The way we behave financially during a crisis – like the current COVID-19 pandemic – is largely based on our emotion state. In order the be fiscally responsible, there is a need to understand and practice Behavioral Economics along with Emotional Intelligence.
Our financial decisions can be determined by our emotions at times like this. Bad decisions can easily lead to economic ruin if emotions are not keep under control. Behavioral economics employs principles and guidelines from the field of psychology, examining the behavior of people in various financial situations. Emotional intelligence is a set of emotional and social skills that help you understand and effectively manage stress tolerance, problem solving, reality testing and impulse control. These are characteristics that are imperative in a financial crisis as has evolved because of the COVID-19 pandemic.
The findings from behavioral economics and emotional intelligence can save your financial life and that of your progeny. In his book, Thinking Fast and Slow, Nobel Memorial Prize in Economic Sciences laureate and Psychologist Daniel Kahneman, identifies two different systems at work in our brains. He simplistically calls them system-one and system-two. System-one “is the brain’s fast, automatic, intuitive approach.” System-two is “the mind’s slower, analytical mode, where reason dominates.” It has been estimated that the average adult makes about 35,000 remotely conscious decisions each day. That averages out to about one decision every two seconds. Research shows that system-one handles the overwhelming majority of these decisions using instinct, preconceived notions, mental shortcuts and possibly even past empirical knowledge. If you’re deciding which toothbrush from the family set to use in the morning, its probably system-one that is in effect. However, if you are making weighty financial decisions like how to spend a finite amount of money, buying stocks, short sell, etc., you best ensure system-two kicks in.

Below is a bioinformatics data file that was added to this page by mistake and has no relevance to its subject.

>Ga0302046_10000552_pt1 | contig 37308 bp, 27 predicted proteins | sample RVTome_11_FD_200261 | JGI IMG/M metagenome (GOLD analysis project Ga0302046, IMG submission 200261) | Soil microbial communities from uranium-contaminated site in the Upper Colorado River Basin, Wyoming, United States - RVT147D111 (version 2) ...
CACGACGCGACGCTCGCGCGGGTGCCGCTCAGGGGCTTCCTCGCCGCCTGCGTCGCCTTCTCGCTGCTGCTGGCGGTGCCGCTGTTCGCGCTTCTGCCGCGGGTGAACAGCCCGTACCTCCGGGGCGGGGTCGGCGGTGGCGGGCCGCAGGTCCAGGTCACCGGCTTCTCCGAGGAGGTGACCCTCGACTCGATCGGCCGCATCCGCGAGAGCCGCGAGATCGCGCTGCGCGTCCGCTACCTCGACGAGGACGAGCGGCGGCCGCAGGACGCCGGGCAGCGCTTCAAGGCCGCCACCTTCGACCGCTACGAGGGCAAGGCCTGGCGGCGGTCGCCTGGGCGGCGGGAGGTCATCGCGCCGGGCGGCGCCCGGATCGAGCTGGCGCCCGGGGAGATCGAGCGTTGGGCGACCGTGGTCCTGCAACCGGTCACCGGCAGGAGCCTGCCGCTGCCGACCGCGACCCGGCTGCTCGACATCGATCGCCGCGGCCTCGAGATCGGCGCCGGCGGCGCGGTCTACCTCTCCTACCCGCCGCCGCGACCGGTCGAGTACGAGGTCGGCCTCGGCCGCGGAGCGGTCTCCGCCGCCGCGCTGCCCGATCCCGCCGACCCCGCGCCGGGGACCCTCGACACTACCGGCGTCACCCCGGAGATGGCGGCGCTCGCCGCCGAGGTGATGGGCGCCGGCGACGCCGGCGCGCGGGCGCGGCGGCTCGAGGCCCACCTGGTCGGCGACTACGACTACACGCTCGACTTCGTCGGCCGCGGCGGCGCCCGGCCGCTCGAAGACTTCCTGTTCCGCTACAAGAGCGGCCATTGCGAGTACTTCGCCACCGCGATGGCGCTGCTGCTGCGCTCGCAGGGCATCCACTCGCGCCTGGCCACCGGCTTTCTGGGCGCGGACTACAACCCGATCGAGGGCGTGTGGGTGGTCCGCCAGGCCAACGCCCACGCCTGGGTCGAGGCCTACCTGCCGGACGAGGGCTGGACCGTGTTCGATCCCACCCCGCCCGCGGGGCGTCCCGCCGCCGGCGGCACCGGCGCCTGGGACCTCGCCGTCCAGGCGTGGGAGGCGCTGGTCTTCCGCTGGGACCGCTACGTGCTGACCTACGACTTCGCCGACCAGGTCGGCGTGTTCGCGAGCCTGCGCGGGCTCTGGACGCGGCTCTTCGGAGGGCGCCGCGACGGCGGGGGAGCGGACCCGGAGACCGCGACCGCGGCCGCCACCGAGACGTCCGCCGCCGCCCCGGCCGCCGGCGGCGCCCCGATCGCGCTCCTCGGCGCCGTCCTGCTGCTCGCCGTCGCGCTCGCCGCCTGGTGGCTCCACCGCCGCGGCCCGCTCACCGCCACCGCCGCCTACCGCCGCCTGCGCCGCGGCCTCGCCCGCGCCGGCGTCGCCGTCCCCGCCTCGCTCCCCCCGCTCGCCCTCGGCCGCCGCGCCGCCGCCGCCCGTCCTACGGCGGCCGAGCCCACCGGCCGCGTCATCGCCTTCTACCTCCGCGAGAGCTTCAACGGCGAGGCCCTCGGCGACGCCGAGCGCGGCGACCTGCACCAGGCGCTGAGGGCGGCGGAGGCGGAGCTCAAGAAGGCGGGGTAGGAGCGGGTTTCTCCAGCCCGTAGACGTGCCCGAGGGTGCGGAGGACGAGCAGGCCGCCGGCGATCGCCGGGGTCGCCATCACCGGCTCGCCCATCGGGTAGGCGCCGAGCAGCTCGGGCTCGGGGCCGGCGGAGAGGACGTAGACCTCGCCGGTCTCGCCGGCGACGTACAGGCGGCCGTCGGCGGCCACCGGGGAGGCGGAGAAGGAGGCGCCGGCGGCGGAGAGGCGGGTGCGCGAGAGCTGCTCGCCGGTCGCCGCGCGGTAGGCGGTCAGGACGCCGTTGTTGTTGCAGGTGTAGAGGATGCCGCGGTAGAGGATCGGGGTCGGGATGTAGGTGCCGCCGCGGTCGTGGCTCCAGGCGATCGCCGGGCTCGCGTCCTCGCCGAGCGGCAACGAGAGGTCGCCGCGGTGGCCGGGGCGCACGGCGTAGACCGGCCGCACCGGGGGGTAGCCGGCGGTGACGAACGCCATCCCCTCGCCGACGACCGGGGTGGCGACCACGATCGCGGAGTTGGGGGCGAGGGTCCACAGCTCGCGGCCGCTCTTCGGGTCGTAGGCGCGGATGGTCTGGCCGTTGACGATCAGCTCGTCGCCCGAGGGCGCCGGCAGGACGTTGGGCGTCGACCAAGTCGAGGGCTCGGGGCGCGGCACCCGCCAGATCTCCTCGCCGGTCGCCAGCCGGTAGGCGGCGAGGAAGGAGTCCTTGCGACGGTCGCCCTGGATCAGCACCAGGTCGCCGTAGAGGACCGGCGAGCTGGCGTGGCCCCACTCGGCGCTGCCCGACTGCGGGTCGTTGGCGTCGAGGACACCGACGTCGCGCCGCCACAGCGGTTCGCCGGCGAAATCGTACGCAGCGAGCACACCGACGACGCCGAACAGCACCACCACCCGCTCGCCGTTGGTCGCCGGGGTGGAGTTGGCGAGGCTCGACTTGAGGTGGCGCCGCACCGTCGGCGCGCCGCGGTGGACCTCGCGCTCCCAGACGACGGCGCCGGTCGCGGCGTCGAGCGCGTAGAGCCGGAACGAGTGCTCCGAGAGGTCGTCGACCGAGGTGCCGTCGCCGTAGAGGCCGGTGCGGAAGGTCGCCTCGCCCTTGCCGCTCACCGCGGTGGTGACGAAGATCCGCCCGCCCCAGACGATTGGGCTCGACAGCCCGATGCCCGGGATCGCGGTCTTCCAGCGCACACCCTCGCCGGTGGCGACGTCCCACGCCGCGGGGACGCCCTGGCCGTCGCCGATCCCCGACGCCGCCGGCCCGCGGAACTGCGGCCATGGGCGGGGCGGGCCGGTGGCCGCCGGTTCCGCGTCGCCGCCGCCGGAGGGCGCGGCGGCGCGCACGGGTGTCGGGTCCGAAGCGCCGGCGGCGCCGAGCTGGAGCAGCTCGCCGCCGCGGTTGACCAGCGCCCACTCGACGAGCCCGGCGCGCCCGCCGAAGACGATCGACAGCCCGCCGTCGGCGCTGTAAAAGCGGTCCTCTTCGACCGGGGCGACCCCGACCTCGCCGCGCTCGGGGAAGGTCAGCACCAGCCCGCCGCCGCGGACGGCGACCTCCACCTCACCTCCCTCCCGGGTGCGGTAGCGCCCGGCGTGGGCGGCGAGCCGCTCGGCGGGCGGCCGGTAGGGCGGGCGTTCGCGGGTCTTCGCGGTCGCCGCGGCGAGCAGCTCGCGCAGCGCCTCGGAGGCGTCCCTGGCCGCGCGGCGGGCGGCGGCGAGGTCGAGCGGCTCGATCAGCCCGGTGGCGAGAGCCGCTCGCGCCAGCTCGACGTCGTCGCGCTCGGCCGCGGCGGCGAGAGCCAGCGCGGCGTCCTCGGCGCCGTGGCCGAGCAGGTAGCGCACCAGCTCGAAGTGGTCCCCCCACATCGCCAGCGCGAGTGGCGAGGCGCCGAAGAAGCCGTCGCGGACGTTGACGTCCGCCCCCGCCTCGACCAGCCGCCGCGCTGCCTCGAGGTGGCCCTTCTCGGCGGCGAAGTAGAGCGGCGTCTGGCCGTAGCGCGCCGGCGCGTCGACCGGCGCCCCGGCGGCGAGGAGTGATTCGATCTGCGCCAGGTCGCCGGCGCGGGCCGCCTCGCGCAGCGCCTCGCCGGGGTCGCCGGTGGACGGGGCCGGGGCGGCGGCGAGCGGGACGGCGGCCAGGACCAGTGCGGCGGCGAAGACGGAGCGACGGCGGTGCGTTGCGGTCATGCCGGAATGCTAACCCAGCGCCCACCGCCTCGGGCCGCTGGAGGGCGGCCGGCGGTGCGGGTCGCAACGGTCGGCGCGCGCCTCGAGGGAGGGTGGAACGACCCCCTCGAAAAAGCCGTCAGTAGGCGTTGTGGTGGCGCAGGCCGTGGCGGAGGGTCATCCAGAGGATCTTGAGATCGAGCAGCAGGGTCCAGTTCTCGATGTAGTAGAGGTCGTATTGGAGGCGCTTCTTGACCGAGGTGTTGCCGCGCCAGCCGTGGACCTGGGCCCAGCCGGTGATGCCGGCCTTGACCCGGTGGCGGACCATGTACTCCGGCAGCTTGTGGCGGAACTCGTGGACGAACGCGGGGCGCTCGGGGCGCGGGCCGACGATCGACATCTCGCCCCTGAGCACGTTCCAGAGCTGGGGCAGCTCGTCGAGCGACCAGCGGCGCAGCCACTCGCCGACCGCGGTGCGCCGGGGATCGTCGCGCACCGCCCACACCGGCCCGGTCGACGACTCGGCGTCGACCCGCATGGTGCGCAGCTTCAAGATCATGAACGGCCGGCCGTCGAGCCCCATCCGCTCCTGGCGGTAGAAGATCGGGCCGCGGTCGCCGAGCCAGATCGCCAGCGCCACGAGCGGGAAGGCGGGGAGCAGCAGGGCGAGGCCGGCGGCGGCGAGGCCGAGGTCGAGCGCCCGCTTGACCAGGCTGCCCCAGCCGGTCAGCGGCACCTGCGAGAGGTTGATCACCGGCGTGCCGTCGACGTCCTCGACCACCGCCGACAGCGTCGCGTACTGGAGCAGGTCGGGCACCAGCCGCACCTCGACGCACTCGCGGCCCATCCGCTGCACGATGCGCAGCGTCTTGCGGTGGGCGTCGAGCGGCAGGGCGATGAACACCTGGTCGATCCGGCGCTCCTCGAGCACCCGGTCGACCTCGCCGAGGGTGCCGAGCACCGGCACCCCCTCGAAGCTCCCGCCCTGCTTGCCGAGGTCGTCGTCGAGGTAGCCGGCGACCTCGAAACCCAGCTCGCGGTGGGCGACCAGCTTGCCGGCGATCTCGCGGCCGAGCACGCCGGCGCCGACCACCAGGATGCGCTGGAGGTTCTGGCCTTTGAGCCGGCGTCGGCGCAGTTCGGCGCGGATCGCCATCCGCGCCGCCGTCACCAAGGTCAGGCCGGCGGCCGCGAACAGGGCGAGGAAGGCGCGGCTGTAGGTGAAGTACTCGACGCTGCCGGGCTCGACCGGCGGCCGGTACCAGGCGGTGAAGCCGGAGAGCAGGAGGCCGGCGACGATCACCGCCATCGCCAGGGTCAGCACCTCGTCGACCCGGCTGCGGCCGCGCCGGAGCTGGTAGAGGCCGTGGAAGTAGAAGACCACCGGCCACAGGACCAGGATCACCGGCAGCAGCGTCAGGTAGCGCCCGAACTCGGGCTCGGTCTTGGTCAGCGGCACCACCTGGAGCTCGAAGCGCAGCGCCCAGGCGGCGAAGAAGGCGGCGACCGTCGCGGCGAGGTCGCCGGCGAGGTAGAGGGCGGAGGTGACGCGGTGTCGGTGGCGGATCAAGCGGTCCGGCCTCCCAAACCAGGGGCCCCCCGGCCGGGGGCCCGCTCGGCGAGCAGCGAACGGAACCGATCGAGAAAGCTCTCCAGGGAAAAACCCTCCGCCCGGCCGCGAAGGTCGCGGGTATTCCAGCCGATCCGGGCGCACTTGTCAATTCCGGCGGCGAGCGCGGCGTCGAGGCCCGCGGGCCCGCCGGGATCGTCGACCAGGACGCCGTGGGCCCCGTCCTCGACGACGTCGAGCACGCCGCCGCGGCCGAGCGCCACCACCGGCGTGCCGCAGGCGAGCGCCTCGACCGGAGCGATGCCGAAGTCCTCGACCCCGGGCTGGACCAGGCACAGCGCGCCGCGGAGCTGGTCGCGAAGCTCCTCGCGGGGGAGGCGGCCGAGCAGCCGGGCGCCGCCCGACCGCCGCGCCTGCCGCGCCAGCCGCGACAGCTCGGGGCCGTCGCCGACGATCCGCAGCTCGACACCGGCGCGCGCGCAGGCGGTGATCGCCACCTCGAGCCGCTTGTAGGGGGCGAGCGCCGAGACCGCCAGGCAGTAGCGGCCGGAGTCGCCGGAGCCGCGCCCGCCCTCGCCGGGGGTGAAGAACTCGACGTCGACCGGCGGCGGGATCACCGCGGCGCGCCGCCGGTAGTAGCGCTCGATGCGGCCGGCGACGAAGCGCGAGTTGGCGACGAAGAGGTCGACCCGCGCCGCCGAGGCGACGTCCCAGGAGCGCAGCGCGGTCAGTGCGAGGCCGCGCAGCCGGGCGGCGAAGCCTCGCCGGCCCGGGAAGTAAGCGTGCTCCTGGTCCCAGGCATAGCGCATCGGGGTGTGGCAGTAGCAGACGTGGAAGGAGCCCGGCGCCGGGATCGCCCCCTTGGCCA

We are all addicted to financial survival. Everyone wants to be in control of their finances in order to have at least the basic necessities – food, lodging and clothing. If we do not have money, we cannot rightly afford the basics. This fact can make us a bit neurotic in times of financial uncertainty. Gaining money can invoke a change in brain chemistry similar to the mood altering effects of alcohol or drugs. In some instances, our relationship with money – especially when gained – can initiate the release of brain and body chemicals like dopamine that produce a “high” reminiscent to that of the chemical high from drugs.
Our mind senses we need money for our very survival and derives a certain amount of pleasure from attaining it. On the other hand, the threat of financial loss causes the amygdala part of our brains go into survival mode. This in turn can cause some to make fiscally irrational decisions. We need to have a coping mechanism which will help us avoid reckless economic behavior when our survival mode engages. For example, the current pandemic is causing the economic landscape to ebb and flow globally. If you have a proven financial strategy with specific goals, allow system-two of your brain to be in control. Of what benefit would it be to check your 401k or reevaluate your financial portfolio multiple times per day? Behavioral economics and enhancing ones emotional intelligence creates a proper balance that is long lasting and beneficial. We may not be able to control what the global market is doing. However, behavioral economics together with emotional intelligence can assist to bridge the behavior and emotional gap between what feels like the right decision in the moment and what we truly need to do in order to successfully attain our financial objectives.